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History of Russian lacquer miniature      Print Version

The art of Russian lacquer miniature is a unique aspect of folk decorative and applied art and one that is closely linked with national tradition.
China and Japan are regarded as the cradles of artistic lacquer work. From the 16th century this art found its way into Western Europe leading to the emergence of several lacquer industries vying with one another in the European market. Among the best known were the French lacquers, the Scottish lacquers that earned a name for Britain, and from the mid-18th centurythe work of the Braunschweig factory of Johann Stobwasser in Germany.
In Russia the first lacquer work dates to the early 18th century. In Peterhof the Chinese Study (17161722) in Monplaisir Palace was decorated with lacquer panels, the work of Russian masters.
Russian lacquers were essentially different from their Eastern counterparts, and the painting was done in oils. The production process was long and required great professional skill. The material and the work itself were costly. The development of the lacquer-painting industry enjoyed privileges from the state customs policytheir export was exempted from taxation.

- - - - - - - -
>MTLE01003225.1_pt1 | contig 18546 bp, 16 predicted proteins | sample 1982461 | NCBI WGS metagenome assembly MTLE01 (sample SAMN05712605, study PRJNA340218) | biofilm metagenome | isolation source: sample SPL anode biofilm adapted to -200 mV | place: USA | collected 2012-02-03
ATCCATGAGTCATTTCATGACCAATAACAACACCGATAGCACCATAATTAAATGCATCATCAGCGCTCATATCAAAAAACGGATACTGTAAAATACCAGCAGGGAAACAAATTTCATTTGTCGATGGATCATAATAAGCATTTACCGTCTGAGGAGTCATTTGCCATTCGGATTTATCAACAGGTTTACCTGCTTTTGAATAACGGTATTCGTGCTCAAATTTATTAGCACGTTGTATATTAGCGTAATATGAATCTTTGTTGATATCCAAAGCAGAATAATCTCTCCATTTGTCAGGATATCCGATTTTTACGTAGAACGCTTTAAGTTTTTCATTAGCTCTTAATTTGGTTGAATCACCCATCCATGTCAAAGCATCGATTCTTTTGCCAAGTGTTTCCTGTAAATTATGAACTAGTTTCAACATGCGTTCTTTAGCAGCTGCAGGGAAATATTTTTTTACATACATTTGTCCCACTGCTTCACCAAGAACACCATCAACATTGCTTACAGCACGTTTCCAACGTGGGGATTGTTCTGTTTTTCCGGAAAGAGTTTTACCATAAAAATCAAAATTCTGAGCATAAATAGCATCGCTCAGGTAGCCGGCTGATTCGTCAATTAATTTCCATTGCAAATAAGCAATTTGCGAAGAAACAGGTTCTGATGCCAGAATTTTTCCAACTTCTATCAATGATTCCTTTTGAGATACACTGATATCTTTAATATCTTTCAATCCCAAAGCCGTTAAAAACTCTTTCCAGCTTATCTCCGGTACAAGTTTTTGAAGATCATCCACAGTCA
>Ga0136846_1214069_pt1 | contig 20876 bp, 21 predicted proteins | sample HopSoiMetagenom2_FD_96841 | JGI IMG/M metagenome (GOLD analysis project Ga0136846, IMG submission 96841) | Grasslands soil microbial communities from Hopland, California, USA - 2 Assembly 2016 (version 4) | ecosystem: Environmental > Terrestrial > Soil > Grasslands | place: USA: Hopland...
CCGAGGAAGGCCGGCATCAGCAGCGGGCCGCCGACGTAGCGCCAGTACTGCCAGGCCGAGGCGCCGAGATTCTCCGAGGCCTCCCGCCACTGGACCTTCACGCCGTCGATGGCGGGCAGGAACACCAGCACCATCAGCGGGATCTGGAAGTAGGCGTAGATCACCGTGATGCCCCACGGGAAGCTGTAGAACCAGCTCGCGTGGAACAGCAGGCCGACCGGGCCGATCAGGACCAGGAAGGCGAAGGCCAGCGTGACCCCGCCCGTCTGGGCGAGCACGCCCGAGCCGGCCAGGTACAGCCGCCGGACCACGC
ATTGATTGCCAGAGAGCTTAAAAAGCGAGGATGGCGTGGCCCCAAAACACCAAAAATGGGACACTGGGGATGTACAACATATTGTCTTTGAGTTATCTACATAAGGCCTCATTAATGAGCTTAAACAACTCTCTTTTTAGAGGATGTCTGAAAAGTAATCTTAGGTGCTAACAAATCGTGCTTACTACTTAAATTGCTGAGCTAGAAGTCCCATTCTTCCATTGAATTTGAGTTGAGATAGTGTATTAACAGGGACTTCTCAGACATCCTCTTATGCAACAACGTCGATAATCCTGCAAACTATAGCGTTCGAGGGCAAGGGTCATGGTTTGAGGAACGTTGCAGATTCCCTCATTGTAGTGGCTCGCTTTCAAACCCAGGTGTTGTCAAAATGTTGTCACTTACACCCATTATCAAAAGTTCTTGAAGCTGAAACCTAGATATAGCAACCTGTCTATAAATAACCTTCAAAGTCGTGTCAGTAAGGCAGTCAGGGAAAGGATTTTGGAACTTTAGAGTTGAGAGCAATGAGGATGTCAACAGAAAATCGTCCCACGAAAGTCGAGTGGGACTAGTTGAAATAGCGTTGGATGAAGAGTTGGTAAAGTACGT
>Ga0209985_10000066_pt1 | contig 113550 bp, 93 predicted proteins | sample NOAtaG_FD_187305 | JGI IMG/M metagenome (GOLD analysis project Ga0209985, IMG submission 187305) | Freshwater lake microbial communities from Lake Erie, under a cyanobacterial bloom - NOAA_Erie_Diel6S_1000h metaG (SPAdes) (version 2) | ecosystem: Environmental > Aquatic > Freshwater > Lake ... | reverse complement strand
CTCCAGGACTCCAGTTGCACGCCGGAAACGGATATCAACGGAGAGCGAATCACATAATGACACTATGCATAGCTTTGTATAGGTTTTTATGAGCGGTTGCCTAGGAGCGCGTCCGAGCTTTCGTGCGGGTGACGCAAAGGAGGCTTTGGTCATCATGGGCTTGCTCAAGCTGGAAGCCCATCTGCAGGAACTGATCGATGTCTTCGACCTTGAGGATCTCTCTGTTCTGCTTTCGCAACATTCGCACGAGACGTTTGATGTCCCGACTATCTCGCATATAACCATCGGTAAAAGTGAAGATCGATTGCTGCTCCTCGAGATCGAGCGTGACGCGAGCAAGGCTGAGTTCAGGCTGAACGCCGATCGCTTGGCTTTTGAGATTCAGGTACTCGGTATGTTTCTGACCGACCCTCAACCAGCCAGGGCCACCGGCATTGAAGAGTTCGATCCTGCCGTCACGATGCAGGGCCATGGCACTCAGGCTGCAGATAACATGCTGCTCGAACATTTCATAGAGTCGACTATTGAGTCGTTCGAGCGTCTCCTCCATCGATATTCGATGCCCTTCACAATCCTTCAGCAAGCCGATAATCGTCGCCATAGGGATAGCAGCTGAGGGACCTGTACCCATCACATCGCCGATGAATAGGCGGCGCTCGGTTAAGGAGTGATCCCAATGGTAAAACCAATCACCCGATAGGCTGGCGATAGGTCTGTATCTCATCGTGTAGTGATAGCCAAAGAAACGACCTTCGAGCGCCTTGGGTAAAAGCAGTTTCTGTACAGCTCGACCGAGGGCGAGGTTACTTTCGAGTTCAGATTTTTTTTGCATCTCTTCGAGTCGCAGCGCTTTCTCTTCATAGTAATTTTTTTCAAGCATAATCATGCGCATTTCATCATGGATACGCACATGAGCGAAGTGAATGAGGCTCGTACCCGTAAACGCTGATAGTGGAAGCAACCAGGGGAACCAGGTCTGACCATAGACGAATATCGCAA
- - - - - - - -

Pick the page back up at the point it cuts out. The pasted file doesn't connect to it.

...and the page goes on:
The growing demand for lacquer work along with the acquired experience and artistic skill created favourable conditions for setting up the country's first lacquer enterprises. In Moscow, Petersburg and their Governorships, lacquer snuff-boxes, trays, goblets and caskets were made from papier-mache (paper pulped with glue, chalk and plaster of Paris) in large quantities.
In the second half of the 18th century lacquer on metal emerged on a wide scale. Metal objects with lacquer ornaments were manufactured in the villages of Ostashkovo, Zhostovo and Novo-seltsevo near Moscow, and in Nizhny Tagil in the Urals.
Lacquer miniature painting brings one into the world of images, the product of the artist's imagination. It is distinguished for its delicate form, subtle brushwork, sophisticated colour combinations and poetic character of images